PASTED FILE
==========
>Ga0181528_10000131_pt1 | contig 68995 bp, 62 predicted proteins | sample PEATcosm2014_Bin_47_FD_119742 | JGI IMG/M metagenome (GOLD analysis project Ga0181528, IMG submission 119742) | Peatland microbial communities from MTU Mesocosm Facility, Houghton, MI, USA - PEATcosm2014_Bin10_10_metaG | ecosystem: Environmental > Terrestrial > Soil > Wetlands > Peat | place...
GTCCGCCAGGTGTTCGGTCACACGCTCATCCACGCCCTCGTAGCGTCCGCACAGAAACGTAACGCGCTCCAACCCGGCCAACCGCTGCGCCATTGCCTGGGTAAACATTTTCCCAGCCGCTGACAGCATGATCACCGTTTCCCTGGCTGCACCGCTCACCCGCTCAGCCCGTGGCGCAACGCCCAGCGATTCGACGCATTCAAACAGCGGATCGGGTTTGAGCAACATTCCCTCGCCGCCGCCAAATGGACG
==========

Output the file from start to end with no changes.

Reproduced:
>Ga0181528_10000131_pt1 | contig 68995 bp, 62 predicted proteins | sample PEATcosm2014_Bin_47_FD_119742 | JGI IMG/M metagenome (GOLD analysis project Ga0181528, IMG submission 119742) | Peatland microbial communities from MTU Mesocosm Facility, Houghton, MI, USA - PEATcosm2014_Bin10_10_metaG | ecosystem: Environmental > Terrestrial > Soil > Wetlands > Peat | place...
GTCCGCCAGGTGTTCGGTCACACGCTCATCCACGCCCTCGTAGCGTCCGCACAGAAACGTAACGCGCTCCAACCCGGCCAACCGCTGCGCCATTGCCTGGGTAAACATTTTCCCAGCCGCTGACAGCATGATCACCGTTTCCCTGGCTGCACCGCTCACCCGCTCAGCCCGTGGCGCAACGCCCAGCGATTCGACGCATTCAAACAGCGGATCGGGTTTGAGCAACATTCCCTCGCCGCCGCCAAATGGACG